Local Flower Shop News
E. Stephen Hein Florist makes a move from Winchester Road to Second Street - Lexington Herald-LeaderTuesday, January 08, 2019
E. Stephen Hein Florist, a fixture among downtown Lexington businesses, is moving from its current Winchester Road location to Second Street near the new Martine’s Pastries. The floral business, which has been in business downtown for 31 years, was moving from Winchester Road to Second Street at Eastern Avenue the day after Christmas. It started business at The Wellington Arms at 508 East Main Street, then moved to another Main Street location, to the store at 611 Winchester Road, where it has been for 11 years. It is moving to a location at Second Street and Eastern Avenue, near Martine’s Pastries, at 400 East Third Steet. Martine’s opened in April, moving from a location near Eastland Shopping Center off Winchester Road... https://www.kentucky.com/news/local/article223514825.html
Rising shipping costs spell the end of Norridgewock Christmas wreath company - Press HeraldMonday, December 17, 2018
A phone call to the number on a “For Sale” sign on the building at 69 Depot St. also was not returned.Newman, who died in 2012, was a florist and greenhouse owner in Winchester, Massachusetts, when he started the tree farm on Sandy River Road in 1965. He eventually moved to Maine and with his wife, Nancy, started a mail-order Christmas tree and wreath business out of the Depot Street building, according to Newman’s obituary and Morning Sentinel archives.Newman retired in 1995, at which point he sold the wreath company to its current owner, David Bolduc.In the message on the website, Bolduc talks about shipping expenses increasing more than 27 percent in a single year. It said the average cost for shipping a wreath is $18 to $20 each, but the company charged only $11.25 for shipping.Leman, the Ellsworth wreath maker, said that sounds about right. His company ships about 6,000 wreaths each year to places all around the country. Six years ago, he said the average shipping cost per wreath was about $8 to $12, with $12 for wreaths going to the West Coast.Now it costs $25 to $30 to send a wreath to the west coast via UPS and “close to $16 bucks to send it next door.”The U.S. Postal Service is also an option, but the rates are generally more expensive than UPS or FedEx to ship wreaths across the country, Leman said.Representatives for both companies said in emails that dimensional weight pricing is a common industry practice, and they have efforts in place to help customers improve their packaging practices.“It allows us to make the best use of space in our vehicles and encourages customers to make packaging adjustments,” said FedEx spokeswoman Rae Lyn. “Ultimately, more efficient packaging is good for our customers and increases the sustainability of our operations.”But Leman said, “When they did that, our shipping costs went through the roof pretty much overnight. We’re a medium- to small-wreath company, so we’re able to negotiate slightly lower rates only because of the volume we ship. A lot of these smaller wreath companies don’t have the volume.”He said he’s considered talking with other wreath purveyors to see if they could form some sort of collective bargaining group, so that smaller businesses could negotiate together on shipping deals.“Every year it’s a problem — shipping costs,” said Tom McCarthy, owner of Central Maine Wreath in Skowhegan. “UPS has a monopoly on everything. The post office is no longer competitive, so you’re caught.”McCarthy said he didn’t know when the Norridgewock company went out of business exactly, but he estimates he’s absorbed some of the product from “fir tippers” who harvest and sell boughs.At Maine Wreath & Flower in Freeport, owner Debbie Cupo said pricing by size has affected her business too, but there’s not much she can do to change the size of boxes or get a better rate.“It just affects the bottom line,” Cupo said. “I don’t make as much money.” She said she is not willing to pass on the extra cost to her customers. “They’re unconditional, so I just don’t make as much. It’s difficult.”Winter wreath making is a New England tradition, and Cupo said she sends her products to customers around the country. Most of her sales are sent out of state.Kell, of Kelco Industries, said the early winter storms this year have “kept people out of the woods who would be collecting the tips, and every wreath producer is behind by a week to 10 days.” His company produces about 5 million wreath rings annually, of which about 25 percent, or 1 million, are sold to wreath-makers in Maine, suggesting the state probably has a few thousand wreath-making operations.Kell said another small industry trend is the “buy-local” movement that has wreath-makers popping up in other parts of the country, decreasing the demand from traditional sellers in New England. Higher shipping costs cont... https://www.pressherald.com/2018/12/08/closure-of-longtime-norridgewock-christmas-wreath-company-a-sign-of-higher-costs-industry-challenges/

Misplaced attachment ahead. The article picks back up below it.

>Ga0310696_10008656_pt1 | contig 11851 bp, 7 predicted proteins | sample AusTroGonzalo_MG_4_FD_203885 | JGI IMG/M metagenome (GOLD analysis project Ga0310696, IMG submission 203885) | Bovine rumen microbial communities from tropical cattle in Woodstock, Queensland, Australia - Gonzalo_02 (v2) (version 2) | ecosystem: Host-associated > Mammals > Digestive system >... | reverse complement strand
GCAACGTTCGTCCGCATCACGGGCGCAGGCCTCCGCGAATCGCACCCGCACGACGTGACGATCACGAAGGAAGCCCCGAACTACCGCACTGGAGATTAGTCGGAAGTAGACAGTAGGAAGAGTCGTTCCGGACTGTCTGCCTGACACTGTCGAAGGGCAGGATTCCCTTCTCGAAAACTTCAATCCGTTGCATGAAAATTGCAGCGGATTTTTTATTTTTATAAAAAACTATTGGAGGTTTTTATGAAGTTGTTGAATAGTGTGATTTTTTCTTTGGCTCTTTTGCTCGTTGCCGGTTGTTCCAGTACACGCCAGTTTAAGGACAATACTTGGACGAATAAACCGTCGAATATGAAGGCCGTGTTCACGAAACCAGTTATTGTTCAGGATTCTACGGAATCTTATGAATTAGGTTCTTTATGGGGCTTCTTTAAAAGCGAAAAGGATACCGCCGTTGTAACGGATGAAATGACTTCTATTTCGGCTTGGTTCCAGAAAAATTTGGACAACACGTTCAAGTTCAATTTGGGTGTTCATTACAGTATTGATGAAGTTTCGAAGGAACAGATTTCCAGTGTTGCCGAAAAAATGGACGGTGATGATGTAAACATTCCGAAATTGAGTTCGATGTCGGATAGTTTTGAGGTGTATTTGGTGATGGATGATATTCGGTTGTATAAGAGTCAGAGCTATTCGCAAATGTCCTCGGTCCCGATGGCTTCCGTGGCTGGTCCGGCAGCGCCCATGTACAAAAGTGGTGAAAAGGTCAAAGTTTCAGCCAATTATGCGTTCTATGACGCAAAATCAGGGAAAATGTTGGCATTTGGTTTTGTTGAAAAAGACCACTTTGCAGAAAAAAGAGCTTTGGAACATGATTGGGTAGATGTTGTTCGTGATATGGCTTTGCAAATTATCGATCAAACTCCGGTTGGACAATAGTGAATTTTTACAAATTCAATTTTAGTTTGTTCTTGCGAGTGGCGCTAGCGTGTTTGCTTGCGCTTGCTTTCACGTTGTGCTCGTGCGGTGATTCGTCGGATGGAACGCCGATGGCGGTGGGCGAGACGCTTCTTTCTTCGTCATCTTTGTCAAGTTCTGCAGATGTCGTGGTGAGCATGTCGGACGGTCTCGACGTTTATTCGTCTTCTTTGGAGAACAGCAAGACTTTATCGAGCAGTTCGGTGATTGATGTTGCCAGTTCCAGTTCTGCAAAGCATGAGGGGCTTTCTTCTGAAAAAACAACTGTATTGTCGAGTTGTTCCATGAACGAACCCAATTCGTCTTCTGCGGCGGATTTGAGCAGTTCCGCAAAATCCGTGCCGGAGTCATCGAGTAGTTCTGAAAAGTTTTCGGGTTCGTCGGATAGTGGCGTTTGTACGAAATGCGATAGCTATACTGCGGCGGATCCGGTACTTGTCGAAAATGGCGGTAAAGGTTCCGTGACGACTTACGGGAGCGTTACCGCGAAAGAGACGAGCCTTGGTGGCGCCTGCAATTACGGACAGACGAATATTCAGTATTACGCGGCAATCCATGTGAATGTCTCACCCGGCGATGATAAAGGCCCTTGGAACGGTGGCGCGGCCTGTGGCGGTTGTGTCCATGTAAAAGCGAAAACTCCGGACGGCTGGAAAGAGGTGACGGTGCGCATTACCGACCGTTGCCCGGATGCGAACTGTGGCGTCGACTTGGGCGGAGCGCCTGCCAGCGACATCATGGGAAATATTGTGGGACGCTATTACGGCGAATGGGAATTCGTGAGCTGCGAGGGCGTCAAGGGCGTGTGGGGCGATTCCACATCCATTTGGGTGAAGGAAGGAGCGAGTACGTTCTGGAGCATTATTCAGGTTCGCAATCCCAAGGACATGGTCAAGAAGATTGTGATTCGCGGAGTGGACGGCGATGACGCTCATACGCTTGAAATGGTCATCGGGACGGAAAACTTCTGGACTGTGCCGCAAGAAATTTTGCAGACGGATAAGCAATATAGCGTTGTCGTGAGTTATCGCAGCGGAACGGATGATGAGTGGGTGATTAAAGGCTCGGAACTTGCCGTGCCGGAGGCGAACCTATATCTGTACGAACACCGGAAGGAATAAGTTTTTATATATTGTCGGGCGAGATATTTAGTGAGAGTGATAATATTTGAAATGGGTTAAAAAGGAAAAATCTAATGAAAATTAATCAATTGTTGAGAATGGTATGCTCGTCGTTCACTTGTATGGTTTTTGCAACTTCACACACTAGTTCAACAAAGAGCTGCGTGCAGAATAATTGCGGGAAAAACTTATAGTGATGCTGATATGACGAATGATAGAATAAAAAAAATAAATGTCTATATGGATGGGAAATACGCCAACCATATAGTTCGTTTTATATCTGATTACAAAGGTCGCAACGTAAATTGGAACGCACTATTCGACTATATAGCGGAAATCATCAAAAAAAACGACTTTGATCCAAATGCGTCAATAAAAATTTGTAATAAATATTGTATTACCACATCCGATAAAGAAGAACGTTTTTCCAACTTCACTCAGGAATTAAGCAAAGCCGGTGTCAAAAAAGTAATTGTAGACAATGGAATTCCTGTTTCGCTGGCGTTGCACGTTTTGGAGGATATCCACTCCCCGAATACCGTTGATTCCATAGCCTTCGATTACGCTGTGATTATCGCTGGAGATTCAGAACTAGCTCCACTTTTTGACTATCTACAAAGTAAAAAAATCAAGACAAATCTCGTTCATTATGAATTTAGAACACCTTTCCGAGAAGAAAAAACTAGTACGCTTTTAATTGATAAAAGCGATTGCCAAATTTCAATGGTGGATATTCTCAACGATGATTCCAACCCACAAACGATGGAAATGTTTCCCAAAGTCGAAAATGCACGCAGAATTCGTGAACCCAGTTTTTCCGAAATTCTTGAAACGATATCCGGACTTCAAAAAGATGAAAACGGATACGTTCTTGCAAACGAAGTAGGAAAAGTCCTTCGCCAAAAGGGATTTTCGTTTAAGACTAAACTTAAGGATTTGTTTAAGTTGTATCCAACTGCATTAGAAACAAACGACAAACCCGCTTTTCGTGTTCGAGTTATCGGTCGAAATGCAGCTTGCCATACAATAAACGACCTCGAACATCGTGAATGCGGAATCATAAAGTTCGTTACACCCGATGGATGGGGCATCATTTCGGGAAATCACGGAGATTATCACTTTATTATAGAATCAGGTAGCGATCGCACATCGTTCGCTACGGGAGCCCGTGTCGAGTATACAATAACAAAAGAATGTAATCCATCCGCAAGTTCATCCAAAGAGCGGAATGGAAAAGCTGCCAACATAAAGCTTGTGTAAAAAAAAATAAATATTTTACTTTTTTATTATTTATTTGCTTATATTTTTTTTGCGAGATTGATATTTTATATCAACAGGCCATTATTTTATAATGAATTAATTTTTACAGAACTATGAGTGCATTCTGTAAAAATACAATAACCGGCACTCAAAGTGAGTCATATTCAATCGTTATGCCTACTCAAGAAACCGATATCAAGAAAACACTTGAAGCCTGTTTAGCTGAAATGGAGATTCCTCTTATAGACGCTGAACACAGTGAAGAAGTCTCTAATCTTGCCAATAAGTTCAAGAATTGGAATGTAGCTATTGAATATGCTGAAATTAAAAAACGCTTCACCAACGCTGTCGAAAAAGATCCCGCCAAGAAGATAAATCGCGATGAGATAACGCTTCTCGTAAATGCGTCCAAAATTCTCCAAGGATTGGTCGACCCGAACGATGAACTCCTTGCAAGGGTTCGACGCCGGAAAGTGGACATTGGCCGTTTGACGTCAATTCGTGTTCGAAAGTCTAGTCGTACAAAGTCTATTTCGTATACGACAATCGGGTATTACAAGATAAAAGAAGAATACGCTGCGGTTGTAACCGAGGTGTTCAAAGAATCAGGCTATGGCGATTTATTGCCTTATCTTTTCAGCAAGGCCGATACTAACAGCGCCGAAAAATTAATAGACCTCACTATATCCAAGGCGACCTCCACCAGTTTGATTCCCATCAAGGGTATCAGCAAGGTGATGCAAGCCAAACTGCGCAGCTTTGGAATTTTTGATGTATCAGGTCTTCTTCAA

Pater named lead florist at The Clubhouse at Baywood - Sussex CountianTuesday, January 08, 2019
Jun 13, 2018 at 8:00 PMDanielle Panarello, director of operations for The Clubhouse at Baywood in Millsboro, announced the appointment of Shelby Pater to the position of lead florist at the restaurant and event venue, which is owned by SoDel Concepts.“With Shelby at the helm of our floral department, we can make our clients’ vision a reality,” said Panarello. “Shelby has extensive experience in the floral industry, and she’s up to date on all the trends.”A native of Southern Indiana, Pater began working in a floral shop while still in high school. She graduated from Indiana University with bachelor’s degree in visual communication and drama.She’s worked as a corporate trainer and lead designer for a retail store and for a Washington, D.C.,-area wedding planning company. Most recently, she’s been an independent florist and wedding planner.As lead florist at The Clubhouse at Baywood, Pater handles the floral arrangements for the restaurant and the event center. Her once-a-month floral workshop series is open to the public. The class, which includes a take-away arrangement, is $45.For more, visit sodelconcepts.com or baywoodclubho... http://www.sussexcountian.com/news/20180613/pater-named-lead-florist-at-clubhouse-at-baywood